Wednesday, March 11, 2015

Getting Pushed Around

"Hello," his greeting was accompanied by a huge smile, "how are you?"

I had that panic that you have when you realize that the person speaking to you clearly knows you and, yet, you have no idea who they are or where they fit into your life. So I smiled back and was about to return the greeting. Before I could, he spoke again.

"Good to see you, but I bet you don't remember me. I was the guy who gave you a push from the plane to the gate a while back. I think you were coming back from California."

Ah! The Air Canada guy who helped me. I did remember him. He had been a tremendously nice guy. I have learned that there are all sorts of ways to be pushed, just like there are all sorts of ways to be driven to work - and none of them have to do with pushing or with driving. It's all to do with the manner in which you are treated as the person being pushed or the person being driven. This guy was someone who managed to do his job in such a way that I felt like a fellow human rather than something to be transported.

So, we talked.

I told him how much I appreciated his help that day, it had been a tough flight and the assistance to the plane on the other end had been terrible. He shook his head on hearing that and said, "I don't understand why everyone isn't treated with respect."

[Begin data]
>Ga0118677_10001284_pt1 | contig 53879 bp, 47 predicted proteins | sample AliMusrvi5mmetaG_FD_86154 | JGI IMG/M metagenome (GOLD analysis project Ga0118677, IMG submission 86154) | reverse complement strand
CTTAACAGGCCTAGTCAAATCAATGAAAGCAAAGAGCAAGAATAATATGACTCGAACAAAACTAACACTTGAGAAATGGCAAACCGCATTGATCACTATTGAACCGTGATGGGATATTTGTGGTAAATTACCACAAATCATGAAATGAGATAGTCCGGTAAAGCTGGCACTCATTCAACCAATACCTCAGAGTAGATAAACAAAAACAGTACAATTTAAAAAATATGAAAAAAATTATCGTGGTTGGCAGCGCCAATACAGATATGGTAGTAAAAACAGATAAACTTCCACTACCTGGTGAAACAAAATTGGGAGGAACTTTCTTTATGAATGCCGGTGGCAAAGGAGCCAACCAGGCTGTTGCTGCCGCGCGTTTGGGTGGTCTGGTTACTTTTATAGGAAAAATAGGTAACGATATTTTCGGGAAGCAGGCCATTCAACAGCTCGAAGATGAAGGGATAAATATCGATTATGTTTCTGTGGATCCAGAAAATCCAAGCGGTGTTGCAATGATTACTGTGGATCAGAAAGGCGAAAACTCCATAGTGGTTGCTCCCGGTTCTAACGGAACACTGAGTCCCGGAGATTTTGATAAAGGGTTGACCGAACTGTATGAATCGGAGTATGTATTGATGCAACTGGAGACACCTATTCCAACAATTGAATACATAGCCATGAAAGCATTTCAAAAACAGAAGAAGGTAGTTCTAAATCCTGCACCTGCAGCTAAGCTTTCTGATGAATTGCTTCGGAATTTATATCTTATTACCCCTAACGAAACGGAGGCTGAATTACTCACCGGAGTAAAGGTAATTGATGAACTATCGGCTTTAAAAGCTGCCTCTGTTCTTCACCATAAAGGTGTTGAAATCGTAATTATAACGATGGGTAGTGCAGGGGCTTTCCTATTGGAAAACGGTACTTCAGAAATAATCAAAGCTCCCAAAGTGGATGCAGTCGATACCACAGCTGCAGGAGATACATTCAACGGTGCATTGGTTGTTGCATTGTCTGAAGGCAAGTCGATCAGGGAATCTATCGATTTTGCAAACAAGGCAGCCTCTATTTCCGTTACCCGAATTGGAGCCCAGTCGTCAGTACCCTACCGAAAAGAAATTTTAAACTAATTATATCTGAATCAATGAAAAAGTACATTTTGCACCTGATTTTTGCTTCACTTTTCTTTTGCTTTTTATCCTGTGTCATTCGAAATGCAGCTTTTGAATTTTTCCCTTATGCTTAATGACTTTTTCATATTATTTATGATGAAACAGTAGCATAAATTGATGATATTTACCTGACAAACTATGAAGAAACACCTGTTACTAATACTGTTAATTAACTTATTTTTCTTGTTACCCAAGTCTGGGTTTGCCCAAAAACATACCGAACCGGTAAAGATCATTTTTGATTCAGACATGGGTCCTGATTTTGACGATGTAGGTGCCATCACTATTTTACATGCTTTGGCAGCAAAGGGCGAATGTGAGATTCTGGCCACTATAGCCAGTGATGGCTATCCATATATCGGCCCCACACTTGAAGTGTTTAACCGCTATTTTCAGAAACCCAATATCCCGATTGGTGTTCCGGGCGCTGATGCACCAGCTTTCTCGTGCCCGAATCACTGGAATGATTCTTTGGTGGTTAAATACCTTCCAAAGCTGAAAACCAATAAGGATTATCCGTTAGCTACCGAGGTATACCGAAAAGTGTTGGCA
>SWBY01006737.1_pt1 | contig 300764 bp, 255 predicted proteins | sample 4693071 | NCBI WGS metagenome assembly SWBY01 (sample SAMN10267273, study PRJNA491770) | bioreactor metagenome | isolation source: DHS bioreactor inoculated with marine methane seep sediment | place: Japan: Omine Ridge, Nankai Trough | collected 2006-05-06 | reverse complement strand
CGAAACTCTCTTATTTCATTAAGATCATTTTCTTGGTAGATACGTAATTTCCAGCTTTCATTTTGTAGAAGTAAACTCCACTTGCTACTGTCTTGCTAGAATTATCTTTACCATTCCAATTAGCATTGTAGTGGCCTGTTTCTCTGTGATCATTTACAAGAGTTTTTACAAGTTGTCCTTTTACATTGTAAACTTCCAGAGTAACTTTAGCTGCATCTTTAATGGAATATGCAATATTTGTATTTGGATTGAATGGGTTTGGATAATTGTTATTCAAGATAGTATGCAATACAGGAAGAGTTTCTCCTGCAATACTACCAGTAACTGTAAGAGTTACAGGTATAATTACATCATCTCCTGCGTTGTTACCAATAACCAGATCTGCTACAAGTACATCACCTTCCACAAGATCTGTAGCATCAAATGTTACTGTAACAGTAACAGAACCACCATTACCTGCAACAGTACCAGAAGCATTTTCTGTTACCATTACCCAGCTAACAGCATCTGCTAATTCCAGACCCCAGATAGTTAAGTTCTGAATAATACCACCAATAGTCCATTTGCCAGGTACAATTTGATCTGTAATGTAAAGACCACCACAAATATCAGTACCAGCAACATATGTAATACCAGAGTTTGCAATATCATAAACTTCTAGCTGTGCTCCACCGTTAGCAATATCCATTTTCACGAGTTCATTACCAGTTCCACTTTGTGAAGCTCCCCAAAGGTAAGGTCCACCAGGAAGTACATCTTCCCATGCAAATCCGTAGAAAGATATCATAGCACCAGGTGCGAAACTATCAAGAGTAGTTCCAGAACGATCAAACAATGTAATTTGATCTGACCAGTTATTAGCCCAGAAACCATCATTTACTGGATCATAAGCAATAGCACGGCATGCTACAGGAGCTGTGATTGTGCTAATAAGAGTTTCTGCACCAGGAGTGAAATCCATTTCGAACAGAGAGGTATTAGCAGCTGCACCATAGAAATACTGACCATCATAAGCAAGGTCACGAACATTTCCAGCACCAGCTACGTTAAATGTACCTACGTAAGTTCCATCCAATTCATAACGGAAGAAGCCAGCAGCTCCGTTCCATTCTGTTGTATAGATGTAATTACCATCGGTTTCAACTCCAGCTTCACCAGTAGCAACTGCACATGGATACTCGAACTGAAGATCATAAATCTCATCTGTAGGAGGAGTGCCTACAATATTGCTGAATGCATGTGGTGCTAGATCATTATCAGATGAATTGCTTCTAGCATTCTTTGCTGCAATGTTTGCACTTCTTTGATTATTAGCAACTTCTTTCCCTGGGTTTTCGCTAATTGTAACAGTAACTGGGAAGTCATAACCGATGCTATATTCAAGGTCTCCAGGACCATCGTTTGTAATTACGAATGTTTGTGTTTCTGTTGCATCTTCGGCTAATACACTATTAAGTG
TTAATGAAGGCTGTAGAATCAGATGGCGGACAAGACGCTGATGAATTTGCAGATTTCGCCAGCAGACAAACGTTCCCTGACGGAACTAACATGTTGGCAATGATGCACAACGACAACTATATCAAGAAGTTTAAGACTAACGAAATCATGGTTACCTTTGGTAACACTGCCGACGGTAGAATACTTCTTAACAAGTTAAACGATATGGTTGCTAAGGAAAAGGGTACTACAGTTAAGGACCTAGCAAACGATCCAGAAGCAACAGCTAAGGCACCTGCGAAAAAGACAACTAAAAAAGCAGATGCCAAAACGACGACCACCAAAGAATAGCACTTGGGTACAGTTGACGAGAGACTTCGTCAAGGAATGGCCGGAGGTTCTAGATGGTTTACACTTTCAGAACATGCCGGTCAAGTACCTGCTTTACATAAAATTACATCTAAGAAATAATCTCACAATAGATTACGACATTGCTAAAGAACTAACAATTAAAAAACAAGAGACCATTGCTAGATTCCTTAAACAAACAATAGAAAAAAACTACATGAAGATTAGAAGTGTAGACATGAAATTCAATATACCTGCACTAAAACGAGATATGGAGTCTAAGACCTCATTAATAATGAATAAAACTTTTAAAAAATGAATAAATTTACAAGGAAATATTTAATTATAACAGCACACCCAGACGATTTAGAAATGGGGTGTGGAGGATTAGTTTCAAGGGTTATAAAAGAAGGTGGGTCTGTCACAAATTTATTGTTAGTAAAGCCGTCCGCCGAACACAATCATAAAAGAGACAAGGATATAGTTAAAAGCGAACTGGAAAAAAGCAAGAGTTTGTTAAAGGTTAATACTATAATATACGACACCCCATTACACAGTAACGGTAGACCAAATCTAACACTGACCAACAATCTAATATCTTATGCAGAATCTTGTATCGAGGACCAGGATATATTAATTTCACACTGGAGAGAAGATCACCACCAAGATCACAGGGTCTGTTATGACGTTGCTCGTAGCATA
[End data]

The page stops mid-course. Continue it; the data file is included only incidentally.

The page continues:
I asked him how he kept that attitude, he must deal with travellers who are frustrated and who take it out on him as the airline representative.

"It's never really about me, is it?" he said, "People are always dealing with so much. Meetings and pressures and family issues - every passenger is under stress. For people with disabilities who need help, they've got the worries about the kind of help they will get, they worry about the wheelchair they'll have to ride in, if they have their own, they are worried it survived the trip. All the worries of all the other travels and then the worries that come with travelling and needing assistance. It's never about me."

"Unless you are late," I said, joking.

"Even then," he said, still serious, "the reaction is mostly about the system that sends me late, or doesn't get me the message in time, or that assigns me two flights at the same time. Their anger makes sense, but it's not really directed at me. I get what it's like to have to wait for help while you watch everyone else just simply leave. It's got to trigger all sorts of anger. All I can do is do my best to let everyone know that, no matter what, I respect where they are coming from and will do what I can to get them where they want to go."

"That's a great attitude," I said, meaning it.

"It should be on the job description," he said.

It should be indeed.


clairesmum said...

How great that he recognized you and that you were able to talk to him about how he does what he does...he ought to be doing training for Air Canada staff who have the same job that he has....i bet you and he would make a great training team!

liebjabberings said...

I know what you mean. I sat on the carpeting after an international flight arriving at Newark airport for over half an hour.

My daughter was very sick, so we needed two wheelchairs. Well, as you might expect, one finally showed up. Eventually we got the second.

But exhaustion made it all worse.

I did not take it out on the overworked people who 1) had to stay with us, 2) had to push us.

And the airline said it was the international arrival terminal's problem - but it wasn't fun. Especially since the trip was to see my Dad for the last time.

I just wanted to get home.


Anonymous said...

What a stellar guy - and an incredible memory.